10th December 2015

NME’s court case

NME goes under trial for crimes against profanity

The accused: NME

The accusation: Swapping integrity for $$$, artistic bankruptcy, and a total abandonment of prior virtues.

The crimes: Turning from just music to accommodate film and style, choosing gossip over news, trying far too hard, and marketing Justin Bieber as “actually kinda cool.”

The case: NME has destroyed the soul of what it once was. In its new rebranding as a free magazine, it has lost any edge that it might have once had. Its initial problem is moving away from music and broadening to film, style and general entertainment. In a delirious turn, two out of the last five issues have had a feature on an actor—most recently specialising on “Daniel Radcliffe’s wanking routine.” On top of the music section, each issue now has a dedicated film, TV and fashion section, too, turning into a genre-destroying crowd-pleasing shitheap. When it does actually cover music news, it’s more a range of intra-personal gossip, such as Adele’s stage fright; Tyler, The Creator being a playable character in Tony Hawk’s Pro Skater; and Chris Moyles being hit with a pint glass at a gig. Any artistic licence this magazine used to have seems to have disappeared.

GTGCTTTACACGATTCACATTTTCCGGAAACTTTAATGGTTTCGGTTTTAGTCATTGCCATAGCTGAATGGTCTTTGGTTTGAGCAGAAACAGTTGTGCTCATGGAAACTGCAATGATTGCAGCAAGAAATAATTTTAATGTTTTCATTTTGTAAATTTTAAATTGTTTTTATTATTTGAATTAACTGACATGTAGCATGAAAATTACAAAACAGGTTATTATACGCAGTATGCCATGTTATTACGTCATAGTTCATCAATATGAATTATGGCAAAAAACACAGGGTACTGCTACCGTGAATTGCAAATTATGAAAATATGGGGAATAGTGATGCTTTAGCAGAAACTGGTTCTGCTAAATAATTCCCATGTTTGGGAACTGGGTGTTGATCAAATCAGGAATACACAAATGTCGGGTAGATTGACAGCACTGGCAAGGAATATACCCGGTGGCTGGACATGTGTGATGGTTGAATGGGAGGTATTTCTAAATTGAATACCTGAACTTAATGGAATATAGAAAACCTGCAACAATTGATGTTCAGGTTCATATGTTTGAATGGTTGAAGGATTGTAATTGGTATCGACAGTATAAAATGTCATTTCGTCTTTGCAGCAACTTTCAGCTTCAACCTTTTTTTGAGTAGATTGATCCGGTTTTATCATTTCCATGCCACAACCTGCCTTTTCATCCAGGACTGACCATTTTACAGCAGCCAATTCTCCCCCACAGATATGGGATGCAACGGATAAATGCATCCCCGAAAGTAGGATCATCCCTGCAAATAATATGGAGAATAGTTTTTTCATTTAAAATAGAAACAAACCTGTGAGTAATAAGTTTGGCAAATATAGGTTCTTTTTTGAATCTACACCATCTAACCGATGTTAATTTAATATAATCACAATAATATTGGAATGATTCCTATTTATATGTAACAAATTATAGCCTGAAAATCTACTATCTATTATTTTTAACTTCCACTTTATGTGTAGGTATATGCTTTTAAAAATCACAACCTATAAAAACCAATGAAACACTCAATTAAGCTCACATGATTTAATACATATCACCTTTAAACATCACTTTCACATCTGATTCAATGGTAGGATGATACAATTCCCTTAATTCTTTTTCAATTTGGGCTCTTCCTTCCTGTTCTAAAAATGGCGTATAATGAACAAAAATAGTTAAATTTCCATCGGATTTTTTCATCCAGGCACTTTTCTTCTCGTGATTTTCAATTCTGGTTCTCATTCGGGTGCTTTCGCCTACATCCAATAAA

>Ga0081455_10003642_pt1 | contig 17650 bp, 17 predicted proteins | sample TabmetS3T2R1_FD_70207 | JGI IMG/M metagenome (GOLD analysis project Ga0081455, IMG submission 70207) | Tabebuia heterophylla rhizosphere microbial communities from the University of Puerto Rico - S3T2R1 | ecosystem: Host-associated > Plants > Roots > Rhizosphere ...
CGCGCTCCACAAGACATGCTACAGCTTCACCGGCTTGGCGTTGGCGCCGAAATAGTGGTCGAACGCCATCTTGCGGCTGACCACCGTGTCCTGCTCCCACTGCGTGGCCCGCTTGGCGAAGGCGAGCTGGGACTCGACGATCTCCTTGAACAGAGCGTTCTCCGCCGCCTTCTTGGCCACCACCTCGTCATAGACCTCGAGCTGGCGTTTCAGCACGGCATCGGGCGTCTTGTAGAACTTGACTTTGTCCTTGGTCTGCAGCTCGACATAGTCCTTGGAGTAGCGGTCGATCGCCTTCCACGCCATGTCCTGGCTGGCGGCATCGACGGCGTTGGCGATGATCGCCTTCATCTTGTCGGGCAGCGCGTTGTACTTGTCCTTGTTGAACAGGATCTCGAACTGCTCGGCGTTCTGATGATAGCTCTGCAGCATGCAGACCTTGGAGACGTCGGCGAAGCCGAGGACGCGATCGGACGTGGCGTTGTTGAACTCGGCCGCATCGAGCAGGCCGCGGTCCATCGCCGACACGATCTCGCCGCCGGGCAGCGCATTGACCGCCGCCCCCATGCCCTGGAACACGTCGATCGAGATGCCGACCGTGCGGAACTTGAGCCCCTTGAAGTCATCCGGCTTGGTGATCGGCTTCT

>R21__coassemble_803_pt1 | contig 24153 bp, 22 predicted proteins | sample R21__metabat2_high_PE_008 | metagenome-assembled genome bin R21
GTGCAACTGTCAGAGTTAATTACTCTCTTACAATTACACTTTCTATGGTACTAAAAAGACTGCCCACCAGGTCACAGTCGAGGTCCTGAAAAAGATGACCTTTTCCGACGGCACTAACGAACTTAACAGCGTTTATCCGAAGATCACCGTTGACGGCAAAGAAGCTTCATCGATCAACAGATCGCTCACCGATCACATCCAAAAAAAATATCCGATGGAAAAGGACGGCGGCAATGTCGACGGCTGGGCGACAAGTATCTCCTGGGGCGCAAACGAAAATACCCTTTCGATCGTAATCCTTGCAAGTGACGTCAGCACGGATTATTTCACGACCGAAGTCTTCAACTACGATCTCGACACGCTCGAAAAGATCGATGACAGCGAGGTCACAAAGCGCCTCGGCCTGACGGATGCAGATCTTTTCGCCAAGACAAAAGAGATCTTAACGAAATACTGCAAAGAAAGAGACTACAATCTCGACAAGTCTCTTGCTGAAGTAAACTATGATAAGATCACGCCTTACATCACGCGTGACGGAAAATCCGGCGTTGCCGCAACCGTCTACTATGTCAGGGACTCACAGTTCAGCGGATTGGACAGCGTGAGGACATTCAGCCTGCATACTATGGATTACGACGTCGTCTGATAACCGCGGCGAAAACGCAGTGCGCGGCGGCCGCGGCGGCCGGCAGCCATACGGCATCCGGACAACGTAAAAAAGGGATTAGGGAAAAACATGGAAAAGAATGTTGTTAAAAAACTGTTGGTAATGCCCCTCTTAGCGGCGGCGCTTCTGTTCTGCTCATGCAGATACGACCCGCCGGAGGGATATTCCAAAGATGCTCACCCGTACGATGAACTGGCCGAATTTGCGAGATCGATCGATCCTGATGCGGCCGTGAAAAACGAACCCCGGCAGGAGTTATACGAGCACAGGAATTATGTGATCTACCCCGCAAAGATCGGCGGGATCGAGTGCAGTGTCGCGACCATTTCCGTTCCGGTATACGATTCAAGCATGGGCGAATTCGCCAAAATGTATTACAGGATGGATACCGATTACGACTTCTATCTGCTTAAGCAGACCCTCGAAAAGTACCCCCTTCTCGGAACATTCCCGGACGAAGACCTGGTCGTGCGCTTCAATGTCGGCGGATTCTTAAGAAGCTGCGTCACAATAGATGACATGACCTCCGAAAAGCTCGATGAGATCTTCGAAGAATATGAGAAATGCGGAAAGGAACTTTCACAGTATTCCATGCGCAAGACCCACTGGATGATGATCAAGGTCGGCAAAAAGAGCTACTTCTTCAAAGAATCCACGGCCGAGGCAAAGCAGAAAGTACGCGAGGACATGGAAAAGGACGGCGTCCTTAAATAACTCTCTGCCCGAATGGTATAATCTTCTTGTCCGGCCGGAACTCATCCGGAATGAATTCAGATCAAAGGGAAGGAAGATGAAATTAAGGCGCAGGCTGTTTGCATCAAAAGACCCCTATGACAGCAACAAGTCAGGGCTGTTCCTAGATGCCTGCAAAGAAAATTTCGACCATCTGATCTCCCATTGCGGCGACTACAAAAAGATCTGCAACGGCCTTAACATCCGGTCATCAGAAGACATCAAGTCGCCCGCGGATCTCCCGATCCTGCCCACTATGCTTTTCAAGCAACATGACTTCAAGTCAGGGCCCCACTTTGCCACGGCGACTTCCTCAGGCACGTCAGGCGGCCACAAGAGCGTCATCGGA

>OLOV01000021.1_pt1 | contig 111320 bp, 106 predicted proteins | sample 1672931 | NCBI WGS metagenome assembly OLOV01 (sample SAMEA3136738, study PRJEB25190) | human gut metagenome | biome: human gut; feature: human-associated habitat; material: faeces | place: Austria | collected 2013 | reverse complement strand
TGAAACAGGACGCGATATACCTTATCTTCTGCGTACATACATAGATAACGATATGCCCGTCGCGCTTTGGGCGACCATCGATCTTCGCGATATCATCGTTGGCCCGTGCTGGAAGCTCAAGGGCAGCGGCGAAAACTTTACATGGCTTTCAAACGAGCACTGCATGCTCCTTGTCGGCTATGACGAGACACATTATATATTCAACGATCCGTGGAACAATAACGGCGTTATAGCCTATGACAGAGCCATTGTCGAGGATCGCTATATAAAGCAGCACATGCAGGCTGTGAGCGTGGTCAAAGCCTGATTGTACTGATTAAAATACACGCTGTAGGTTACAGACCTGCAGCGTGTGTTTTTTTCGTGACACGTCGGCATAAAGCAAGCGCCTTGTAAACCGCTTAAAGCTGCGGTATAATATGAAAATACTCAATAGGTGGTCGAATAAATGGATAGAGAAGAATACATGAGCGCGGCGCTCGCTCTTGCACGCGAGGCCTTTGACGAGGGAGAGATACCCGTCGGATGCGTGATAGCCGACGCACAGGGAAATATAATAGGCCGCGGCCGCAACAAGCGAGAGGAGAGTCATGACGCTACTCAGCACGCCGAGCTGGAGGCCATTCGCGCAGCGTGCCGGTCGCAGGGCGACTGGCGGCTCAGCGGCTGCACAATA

By changing to a free magazine and online site, there seems to be a shift in their target audience and marketing strategy. A general push towards the free material makes one question the morals behind the change. Now an expansive view into general entertainment with less controversial writing, no profanity and less “news”, the editors may have been forced to change tact. If it is a free issue, the funding must surely be coming primarily from advertisement, in print and online. It is often that advertisers won’t want their products to be associated with swearing or controversial views, and so this limits the artistic direction of the writers. Overall, the magazine has become another tame entertainment gossip column for the masses to read, without challenging any ideals or morals. It’s another slave to a higher purpose—money.

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